Ravens remember the nature of a single reciprocal interaction sequence over 2 days and even after a month
Research output: Contribution to journal › Article
To explain reciprocity, direct or indirect, several proximate mechanisms have been proposed, yet little attention has been given to the specific underlying cognitive mechanisms. Regardless of what proximate rules underlie reciprocity, some kind of memory would be paramount. Corvids in general, and ravens, Corvus corax, specifically, have been shown to possess an array of sophisticated cognitive mechanisms involved in memory. In this study, we tested the memory of nine ravens in an exchange paradigm where they could exchange a low-quality for a high-quality food item. Specifically, we tested whether they remembered who was a reliable ‘fair’ experimenter and who would not reliably exchange (the ‘unfair’ experimenter), and whether they would subsequently choose to interact with the former when given the choice. In addition, we tested whether ravens that observed the initial seeding of information about who was ‘fair’ or ‘unfair’ could transform bystander information into first-person interactions, i.e. also preferring to interact with the ‘fair’ experimenter when given the choice. The results show that ravens with first-hand experience were more likely to interact with experimenters with whom they had had a positive previous experience, and that this memory lasted at least 1 month. In contrast, observers did not distinguish between the experimenters when given the choice to interact with them. Previous first-hand experience with the paradigm, however, seemed to help observers to be more successful in solving the task, albeit not significantly above chance. In sum, this study shows memory for direct reciprocity in ravens, and tentatively suggests memory for indirect reciprocity. Accordingly, these results provide hints for the underlying mechanism of memory in raven social interactions.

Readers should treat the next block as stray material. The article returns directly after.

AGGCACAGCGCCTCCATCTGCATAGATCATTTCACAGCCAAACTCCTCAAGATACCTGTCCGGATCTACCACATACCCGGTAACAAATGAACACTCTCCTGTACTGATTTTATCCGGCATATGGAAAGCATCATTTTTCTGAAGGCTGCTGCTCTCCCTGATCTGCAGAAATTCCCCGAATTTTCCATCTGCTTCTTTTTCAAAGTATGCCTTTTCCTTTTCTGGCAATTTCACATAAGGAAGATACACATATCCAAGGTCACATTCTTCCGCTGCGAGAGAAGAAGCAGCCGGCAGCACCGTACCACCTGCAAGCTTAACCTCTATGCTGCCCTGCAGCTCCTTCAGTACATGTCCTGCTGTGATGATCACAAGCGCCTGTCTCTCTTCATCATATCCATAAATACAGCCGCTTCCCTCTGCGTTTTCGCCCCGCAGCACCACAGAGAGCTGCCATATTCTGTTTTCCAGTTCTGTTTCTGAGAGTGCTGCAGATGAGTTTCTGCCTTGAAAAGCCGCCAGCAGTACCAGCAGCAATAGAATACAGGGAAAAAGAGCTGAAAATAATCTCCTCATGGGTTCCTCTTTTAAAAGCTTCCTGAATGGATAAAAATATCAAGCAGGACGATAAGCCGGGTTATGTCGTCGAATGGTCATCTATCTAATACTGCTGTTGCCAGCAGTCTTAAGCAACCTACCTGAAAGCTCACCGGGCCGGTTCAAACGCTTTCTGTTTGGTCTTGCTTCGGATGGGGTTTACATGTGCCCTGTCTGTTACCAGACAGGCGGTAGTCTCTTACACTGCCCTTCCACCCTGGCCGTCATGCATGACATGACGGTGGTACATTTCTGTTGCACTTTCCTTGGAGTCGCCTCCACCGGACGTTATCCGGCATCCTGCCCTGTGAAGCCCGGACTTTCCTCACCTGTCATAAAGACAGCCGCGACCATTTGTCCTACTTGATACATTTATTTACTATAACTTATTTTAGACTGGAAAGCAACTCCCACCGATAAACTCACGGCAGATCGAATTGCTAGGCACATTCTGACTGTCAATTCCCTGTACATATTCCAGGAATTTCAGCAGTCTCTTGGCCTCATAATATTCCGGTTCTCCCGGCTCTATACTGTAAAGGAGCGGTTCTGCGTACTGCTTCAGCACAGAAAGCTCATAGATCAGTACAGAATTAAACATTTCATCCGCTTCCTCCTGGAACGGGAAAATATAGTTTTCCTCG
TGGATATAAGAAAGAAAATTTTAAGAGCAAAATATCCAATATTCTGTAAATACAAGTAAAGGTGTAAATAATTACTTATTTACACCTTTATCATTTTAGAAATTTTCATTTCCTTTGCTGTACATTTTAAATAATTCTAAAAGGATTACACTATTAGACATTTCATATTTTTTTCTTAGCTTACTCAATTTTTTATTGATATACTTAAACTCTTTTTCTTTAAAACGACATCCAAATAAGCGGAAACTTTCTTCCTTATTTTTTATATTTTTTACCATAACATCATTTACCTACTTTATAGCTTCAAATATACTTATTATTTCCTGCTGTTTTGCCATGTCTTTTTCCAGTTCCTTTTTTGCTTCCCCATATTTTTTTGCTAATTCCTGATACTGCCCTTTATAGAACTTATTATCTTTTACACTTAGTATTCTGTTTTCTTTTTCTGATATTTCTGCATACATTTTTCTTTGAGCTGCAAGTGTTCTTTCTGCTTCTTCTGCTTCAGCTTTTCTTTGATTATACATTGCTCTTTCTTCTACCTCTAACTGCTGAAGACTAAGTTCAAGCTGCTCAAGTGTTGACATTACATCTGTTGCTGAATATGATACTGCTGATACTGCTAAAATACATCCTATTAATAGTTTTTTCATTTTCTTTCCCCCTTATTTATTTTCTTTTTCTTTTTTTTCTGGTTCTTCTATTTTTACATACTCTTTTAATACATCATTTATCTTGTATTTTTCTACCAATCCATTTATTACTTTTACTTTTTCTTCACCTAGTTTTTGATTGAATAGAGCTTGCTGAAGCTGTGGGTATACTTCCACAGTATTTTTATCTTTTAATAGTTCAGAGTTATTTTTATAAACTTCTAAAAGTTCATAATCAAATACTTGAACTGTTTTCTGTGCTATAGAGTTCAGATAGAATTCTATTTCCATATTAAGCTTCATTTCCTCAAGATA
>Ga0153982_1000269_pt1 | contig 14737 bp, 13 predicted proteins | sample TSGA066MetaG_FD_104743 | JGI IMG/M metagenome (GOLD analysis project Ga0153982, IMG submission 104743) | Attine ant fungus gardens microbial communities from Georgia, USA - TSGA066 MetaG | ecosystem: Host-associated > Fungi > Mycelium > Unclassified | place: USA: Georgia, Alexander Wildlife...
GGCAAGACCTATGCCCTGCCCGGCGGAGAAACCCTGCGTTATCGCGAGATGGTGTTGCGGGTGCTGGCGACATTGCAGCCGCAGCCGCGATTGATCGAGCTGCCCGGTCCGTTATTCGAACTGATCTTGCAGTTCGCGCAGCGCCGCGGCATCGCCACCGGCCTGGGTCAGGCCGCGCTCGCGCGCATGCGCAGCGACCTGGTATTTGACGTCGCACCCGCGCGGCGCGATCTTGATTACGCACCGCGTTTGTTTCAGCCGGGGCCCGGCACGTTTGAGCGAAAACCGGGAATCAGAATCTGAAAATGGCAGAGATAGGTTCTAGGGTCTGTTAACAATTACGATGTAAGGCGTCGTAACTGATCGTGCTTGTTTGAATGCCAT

|Research areas and keywords||
Subject classification (UKÄ) – MANDATORY
|Number of pages||10|
|Publication status||Published - 2017 Jun 1|